Interestingly, there have been more than 40 species described from this genus, but many of these have now been rendered invalid with the advent of molecular biology. Today, only five species are considered valid species within this genus. Two species within this genus infect birds, one infects amphibians, and two infect mammals. Of those two, only one causes disease in humans: G. duodenalis (formerly known as both G. intestinalis and G. lamblia).

From an evolutionary standpoint, Giardia duodenalis is interesting to study. It's simplistic life and primitive  morphology tells us that it is among the oldest of the protozoans. These guys are a basal group of protozoans existing before the development of mitochondria found in other protist groups. They also possess many flagella, which is also thought to be an ancestral condition.

Life Cycle
The life cycle of this parasite is simple. Fecal-oral contamination. Something that is infected poops in a place where the parasites won't dry out. At this point the parasites are in a cyst stage of their life cycle. When someone eats food that has been accidentally contaminated or drinks from a Giardia-rich water source, they pick up these cysts. Once in the body, the cysts transform into feeding stages known as "trophozoites". Trophozoites attach onto host intestinal tissues and feed off of the mucous linings causing all sorts of problems as it does so.

Giardiasis (a.k.a. "Beaver Fever" or "Recreational Water Illness")
We are just hangin' out...
munchin' on some mucous, yo!
Infection with this parasite is highly contagious. It spreads rapidly in areas where sanitation is not G. duodenalis either. These parasites can be passed by dogs, cats, sheep, and even beavers (hence the first common name for the disease).  Infections are easily acquired from water parks, lakes, and even resorts (hence the second common name). It can also be contracted from unwashed fruits and vegetables, or from contaminated drinking water.

Much of the time, cases of giardiasis are so mild that they show no clinical symptoms. However, some cases include symptoms like incapacitating diarrhea, intestinal pain, weight loss, flatulence, dehydration, and excess mucous production. In severe cases, patients present with colic or jaundice caused by infections of the gallbladder. Because the parasites disrupt fat and nutrient absorption, dietary diseases can also be come an issue if left untreated long enough. There are very few fatalities, but the disease is certainly no picnic.

Most of the time giardiasis can be confirmed by examining a stool sample for cysts and trophozoites. Immunological techniques are also useful today. Things like ELISA testing or the use of PCR have been helpful in diagnosing giardiasis. In rare cases, duodenal aspiration is required to demonstrate these life stages if a person is not regularly passing the parasites. Now, I had never heard of duodenal aspiration, but it sounded like it wouldn't be much fun. Looking it up confirmed my suspicions. This involves passing a tube orally into the duodenum (part of the small intestine) and aspirating to dislodge the parasites for a proper sample. Nope. Not fun at all. Then again I don't know if that would be worse than the alternative, which would be an intestinal biopsy. Pick your poison.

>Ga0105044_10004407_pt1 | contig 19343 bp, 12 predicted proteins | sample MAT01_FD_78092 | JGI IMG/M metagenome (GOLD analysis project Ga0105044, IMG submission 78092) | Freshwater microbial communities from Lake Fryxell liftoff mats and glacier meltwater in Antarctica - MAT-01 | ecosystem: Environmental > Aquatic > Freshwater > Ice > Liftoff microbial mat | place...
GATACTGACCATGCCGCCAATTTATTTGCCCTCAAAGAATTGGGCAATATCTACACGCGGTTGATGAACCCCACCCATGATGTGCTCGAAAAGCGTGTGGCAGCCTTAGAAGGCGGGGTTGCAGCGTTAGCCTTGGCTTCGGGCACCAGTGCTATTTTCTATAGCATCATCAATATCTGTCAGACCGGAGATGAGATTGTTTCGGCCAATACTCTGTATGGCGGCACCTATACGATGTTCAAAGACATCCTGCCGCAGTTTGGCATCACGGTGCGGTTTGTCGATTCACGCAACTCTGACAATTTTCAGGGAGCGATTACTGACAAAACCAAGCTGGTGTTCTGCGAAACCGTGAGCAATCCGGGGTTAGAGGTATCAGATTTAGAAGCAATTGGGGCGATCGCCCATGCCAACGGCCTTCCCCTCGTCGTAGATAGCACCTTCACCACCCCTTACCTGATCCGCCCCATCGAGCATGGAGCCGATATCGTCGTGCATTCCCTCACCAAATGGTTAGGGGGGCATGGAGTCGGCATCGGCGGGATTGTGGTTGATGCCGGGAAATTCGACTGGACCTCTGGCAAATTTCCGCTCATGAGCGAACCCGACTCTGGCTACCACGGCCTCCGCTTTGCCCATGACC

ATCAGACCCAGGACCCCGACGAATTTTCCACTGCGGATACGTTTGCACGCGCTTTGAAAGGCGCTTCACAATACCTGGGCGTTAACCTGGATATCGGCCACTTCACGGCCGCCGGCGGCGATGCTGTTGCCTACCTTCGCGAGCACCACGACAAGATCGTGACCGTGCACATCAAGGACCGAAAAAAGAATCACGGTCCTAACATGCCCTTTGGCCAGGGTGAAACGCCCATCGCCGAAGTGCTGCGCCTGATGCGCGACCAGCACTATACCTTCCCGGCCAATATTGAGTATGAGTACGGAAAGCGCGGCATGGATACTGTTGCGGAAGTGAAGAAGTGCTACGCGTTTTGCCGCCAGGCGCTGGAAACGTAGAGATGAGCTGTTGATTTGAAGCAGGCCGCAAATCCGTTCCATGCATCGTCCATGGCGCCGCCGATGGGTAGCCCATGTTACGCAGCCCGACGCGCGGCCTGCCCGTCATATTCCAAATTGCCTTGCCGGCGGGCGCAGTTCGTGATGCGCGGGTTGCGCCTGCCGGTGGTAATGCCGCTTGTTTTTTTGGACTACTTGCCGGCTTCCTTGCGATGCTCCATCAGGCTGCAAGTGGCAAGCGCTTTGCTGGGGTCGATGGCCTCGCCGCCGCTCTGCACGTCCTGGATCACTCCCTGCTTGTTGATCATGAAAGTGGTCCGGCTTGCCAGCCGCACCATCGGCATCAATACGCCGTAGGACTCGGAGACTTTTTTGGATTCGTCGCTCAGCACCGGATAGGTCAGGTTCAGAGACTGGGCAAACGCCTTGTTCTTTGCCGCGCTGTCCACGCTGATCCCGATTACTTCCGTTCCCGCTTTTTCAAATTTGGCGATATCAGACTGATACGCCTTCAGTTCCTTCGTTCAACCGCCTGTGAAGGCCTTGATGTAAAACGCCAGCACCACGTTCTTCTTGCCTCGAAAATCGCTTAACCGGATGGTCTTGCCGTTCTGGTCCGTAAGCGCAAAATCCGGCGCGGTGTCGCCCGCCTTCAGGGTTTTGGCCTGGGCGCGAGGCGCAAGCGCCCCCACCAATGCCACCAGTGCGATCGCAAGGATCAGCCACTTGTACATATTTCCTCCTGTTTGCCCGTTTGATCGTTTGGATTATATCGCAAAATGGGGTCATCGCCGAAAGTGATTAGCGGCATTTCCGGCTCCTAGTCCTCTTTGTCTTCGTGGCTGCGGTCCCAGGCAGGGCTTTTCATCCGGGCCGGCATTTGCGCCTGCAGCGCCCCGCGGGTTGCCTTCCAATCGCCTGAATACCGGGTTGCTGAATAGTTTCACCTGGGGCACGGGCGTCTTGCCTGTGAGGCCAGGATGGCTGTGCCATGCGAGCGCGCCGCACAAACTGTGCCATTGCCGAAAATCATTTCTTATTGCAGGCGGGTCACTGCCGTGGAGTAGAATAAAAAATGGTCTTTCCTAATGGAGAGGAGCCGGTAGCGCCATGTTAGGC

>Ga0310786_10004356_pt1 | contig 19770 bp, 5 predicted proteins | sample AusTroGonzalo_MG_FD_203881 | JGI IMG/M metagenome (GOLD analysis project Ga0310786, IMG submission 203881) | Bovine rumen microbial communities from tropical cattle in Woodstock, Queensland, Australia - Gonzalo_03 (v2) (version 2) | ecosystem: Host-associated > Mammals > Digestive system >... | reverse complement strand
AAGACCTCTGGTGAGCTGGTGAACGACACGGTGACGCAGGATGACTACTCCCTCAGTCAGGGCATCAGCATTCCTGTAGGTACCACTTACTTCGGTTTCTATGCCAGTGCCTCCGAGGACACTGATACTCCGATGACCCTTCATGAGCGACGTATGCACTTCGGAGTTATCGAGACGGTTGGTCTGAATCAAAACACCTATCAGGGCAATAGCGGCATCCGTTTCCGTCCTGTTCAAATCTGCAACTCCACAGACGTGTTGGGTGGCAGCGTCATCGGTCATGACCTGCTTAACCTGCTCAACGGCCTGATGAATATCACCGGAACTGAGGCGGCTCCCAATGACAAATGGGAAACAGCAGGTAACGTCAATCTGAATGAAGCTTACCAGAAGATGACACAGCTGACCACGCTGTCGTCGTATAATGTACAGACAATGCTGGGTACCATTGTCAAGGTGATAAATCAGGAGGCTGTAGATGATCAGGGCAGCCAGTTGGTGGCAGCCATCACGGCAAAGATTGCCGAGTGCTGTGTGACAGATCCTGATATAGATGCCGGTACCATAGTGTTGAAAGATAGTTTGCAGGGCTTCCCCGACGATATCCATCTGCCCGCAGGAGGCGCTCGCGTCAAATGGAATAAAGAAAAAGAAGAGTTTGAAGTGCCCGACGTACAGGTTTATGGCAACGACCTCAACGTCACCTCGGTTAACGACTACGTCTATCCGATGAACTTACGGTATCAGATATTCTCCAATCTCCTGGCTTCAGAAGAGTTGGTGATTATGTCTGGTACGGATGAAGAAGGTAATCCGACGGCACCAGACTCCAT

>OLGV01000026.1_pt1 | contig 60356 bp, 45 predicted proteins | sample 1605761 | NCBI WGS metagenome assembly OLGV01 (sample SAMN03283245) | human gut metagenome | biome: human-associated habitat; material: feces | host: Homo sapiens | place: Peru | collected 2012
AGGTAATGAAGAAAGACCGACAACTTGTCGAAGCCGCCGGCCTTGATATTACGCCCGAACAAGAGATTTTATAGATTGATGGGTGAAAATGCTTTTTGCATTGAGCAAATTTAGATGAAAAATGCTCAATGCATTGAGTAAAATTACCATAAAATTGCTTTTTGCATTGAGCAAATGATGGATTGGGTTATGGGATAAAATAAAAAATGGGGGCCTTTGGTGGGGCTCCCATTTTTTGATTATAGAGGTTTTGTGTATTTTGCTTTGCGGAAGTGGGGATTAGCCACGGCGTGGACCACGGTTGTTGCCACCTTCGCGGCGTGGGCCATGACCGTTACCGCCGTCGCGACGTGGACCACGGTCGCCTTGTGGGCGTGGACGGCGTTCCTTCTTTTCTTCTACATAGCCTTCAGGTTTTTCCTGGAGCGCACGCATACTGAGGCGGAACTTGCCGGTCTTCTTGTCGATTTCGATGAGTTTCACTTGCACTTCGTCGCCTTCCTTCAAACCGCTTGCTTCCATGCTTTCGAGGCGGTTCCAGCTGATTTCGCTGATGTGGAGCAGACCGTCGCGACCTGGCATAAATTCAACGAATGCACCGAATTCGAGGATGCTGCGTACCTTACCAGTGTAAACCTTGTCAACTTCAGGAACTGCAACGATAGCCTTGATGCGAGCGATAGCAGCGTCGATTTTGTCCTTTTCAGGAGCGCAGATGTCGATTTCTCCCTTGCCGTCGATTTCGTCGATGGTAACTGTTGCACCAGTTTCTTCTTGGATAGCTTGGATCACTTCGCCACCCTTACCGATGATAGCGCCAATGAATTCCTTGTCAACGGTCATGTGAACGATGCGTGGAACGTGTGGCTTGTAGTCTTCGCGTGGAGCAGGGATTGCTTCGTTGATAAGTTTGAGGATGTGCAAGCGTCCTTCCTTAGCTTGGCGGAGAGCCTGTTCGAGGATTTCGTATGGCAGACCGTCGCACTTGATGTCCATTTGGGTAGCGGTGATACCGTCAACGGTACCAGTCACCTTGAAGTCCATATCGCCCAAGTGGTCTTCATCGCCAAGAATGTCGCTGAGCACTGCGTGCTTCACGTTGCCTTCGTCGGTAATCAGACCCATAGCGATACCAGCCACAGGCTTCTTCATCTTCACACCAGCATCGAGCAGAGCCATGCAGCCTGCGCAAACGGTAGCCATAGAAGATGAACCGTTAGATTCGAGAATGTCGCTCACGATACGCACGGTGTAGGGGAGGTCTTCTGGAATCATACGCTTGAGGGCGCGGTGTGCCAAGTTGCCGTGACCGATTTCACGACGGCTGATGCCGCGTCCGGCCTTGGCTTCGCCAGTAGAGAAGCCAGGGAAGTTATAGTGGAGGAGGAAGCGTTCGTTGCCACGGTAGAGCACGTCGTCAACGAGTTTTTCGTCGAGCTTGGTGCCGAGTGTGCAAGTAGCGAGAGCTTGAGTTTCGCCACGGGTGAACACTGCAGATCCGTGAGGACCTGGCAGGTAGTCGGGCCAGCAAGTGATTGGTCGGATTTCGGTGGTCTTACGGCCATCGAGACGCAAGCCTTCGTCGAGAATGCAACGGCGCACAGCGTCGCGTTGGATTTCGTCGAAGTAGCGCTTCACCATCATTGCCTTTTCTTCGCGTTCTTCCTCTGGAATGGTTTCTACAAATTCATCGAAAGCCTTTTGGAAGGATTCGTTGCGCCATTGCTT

Lucky for us, being diagnosed is more difficult than determining how to treat a person with giardiasis. Metronidazole and quinacrine are the two drugs most often chosen to combat infection. This completely cures the patient in only a few short days. Because it is highly contagious, it is good practice to dose all immediate family members/roommates as well to avoid reinfection. It is equally good practice to determine the source of infection to take the measures needed to prevent future infections.

Seriously, even with all the symptoms, you have to admit these are adorable little guys!

A Colorful History
I want one!
(The plush, obviously.
Not the actual parasite
despite its cuteness.)
After appearing on Leeuwenkoek's microscope stage in 1681, this parasite went on to  pop up in many places around the world. Giardiasis outbreaks have occurred in many countries with a variety of impacts, ranging from small, localized epidemics to large-scale contamination of major city water supplies. As archaeoparasitology extends its reach into the realm of molecular biology, ELISA and other techniques are being utilized to reveal more about the effects of these parasites in both historic and prehistoric human populations. As mentioned earlier, a 2008 study pegged this parasite as part of the reason that Crusaders suffered from dysentery. How cool is that?! Other studies have revealed Giardia's presence in places far away, such as ancient Peru, as well as in places closer to home, such as a cemetery in Kansas dating from 1860 to 1900.

Moral of the Story
These ancient parasites are beginning to reveal to us more about the daily lives of people in both ancient and historic times the world over. They are teaching us that our ancestors suffered from some of the same things we struggle to combat even today despite our vast improvements in sanitation. Once again, here is a parasite to be be marveled at for its ability to survive this long as a species without something as fundamental as mitochondria. It's an easy parasite to doesn't typically cause much more than discomfort, it's easy to treat, and let's face it, its morphology makes it kind of cute. (Plus you are very unlikely to die from it unless you refuse to get yourself treated.) Here's lookin' at you, Giardia.

Sunday, December 15, 2013